MAY 08, 2019 9:00 AM PDT

Development of an Arrayed Whole Human Genome KO Library for Functional Genomics Screening, Using an Optimized Multi-sgRNA Approach

Sponsored by: Synthego
C.E. Credits: P.A.C.E. CE Florida CE
Speaker
  • Head of Science, Synthego
    Biography
      Kevin Holden is Head of Science at Synthego in Redwood City, California. He is part of a team responsible for integrating synthetic biology workflows, such as CRISPR genome engineering, into novel automation platforms and oversees academic and industrial collaborations with key opinion leaders in the CRISPR community. He has over 10 years of biotechnology experience that includes collaborative research in synthetic biology and genome engineering. Kevin earned his PhD in Microbiology from University of California, Davis. He is originally from the UK and immigrated to the US in his youth.

    Abstract

    Arrayed gene knockout (KO) libraries represent a valuable resource for performing functional genomics screening. Current generation arrayed KO libraries for the whole human genome rely on either single CRISPR sgRNAs to generate frameshift-causing indels or a mixture of several sgRNAs pooled together using only top ranked on-target predicted sgRNAs with no geographical consideration. However, there are considerable drawbacks to both of these approaches, since many indels do not cause frameshifts and current on-target prediction is unreliable. We designed a next generation library for generating gene KOs in an arrayed library format by multiplexing sgRNAs to localized, early exon regions of genes. We found that these multiplexed sgRNAs work cooperatively to generate larger sequence deletions thank indels at an efficient rate, allowing researchers to de-risk an arrayed approach to CRISPR library screening and assuring that each well within a library can produce a strong KO phenotype.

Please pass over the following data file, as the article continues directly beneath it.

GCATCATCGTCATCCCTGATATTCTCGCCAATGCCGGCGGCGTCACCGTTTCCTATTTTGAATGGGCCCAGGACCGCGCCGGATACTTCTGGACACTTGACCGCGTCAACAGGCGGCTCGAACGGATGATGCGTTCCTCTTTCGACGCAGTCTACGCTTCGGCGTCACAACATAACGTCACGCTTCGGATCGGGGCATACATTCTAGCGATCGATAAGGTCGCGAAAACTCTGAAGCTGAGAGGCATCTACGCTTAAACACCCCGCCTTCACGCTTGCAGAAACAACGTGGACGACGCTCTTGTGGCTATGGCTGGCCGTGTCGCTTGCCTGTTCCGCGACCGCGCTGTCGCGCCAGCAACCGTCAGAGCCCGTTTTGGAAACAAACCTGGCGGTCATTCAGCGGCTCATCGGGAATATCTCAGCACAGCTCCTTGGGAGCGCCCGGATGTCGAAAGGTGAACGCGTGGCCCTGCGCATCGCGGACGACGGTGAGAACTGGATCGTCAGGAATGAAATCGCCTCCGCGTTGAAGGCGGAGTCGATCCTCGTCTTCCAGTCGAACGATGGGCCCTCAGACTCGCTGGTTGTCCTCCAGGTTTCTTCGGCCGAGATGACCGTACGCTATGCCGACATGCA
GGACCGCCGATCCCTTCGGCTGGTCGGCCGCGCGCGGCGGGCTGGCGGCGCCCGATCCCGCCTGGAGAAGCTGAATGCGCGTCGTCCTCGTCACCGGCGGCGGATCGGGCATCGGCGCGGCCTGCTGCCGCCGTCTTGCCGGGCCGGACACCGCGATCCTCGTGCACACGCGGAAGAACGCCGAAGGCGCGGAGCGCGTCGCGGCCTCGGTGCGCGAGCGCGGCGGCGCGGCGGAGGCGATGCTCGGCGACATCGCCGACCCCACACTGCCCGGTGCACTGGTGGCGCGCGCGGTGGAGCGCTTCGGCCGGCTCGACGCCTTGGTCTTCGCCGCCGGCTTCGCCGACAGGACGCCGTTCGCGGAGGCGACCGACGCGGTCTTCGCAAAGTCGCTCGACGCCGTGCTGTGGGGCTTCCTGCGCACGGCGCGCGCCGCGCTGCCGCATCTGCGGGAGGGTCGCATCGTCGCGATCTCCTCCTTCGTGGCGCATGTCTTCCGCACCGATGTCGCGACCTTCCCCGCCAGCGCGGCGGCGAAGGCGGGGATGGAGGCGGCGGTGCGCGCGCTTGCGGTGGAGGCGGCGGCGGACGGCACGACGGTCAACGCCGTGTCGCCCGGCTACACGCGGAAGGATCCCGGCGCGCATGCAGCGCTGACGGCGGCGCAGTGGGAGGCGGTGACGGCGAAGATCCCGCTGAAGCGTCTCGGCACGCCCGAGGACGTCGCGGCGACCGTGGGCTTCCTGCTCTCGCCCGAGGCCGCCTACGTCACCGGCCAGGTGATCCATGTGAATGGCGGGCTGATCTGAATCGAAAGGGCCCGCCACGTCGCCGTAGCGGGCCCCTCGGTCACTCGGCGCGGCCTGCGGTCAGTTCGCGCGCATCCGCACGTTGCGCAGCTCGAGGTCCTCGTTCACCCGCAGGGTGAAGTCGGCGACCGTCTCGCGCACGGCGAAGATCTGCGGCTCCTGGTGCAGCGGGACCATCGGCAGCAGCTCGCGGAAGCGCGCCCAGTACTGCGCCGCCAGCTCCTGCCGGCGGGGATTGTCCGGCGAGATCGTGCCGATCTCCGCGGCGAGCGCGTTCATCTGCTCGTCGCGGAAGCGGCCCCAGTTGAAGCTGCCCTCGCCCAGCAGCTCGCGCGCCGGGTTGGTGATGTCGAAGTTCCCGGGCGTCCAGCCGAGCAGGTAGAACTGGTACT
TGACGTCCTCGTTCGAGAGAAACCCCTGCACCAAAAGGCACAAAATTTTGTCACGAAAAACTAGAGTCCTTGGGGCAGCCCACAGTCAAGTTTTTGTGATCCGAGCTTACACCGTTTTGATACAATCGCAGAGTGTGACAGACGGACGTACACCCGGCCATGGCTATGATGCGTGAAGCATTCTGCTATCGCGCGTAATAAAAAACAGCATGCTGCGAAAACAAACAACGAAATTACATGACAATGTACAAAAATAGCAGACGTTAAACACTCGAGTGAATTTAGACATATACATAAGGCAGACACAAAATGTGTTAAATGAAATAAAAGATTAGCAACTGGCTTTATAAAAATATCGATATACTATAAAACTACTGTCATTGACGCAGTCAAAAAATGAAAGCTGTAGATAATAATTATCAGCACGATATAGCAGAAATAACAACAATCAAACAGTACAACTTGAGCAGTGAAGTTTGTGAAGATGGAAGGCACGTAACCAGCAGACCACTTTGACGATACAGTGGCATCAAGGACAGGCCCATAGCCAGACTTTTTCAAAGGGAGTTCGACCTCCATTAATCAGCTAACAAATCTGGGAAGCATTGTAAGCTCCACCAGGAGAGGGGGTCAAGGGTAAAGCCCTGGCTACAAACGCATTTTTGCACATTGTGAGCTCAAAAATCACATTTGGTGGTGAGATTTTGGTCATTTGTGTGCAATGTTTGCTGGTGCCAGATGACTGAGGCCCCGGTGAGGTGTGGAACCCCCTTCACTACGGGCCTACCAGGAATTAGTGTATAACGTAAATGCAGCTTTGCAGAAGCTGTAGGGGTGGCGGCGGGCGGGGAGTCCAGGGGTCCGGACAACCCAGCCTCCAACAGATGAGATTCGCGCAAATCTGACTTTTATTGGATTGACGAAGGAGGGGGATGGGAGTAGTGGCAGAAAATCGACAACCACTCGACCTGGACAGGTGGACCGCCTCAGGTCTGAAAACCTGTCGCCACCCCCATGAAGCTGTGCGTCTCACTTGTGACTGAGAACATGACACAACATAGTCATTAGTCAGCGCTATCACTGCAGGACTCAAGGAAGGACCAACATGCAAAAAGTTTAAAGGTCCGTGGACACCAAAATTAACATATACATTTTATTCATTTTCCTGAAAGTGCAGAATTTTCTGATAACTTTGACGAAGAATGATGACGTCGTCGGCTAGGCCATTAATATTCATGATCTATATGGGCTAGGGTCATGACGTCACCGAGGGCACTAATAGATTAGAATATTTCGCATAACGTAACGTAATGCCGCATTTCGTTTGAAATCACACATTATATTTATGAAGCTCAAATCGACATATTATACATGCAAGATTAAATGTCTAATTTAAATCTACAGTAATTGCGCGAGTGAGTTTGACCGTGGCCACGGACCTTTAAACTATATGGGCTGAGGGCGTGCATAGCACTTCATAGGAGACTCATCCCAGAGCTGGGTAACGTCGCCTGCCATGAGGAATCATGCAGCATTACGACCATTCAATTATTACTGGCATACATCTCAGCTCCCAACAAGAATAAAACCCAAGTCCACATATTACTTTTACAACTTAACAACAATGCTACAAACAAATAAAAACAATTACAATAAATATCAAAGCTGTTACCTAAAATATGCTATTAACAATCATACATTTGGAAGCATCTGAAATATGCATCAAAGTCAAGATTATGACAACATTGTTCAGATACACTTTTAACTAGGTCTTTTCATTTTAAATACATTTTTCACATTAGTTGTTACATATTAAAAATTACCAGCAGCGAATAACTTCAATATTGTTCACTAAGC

Learning Objectives: 

    1. Understand how optimizing sgRNA design and CRISPR protocols can yield the most effective methods for generating gene knockouts.
    2. Learn how these methods have been adapted to generating next-generation whole human genome gene knockout libraries, that can be purposed for functional genomics screening. 


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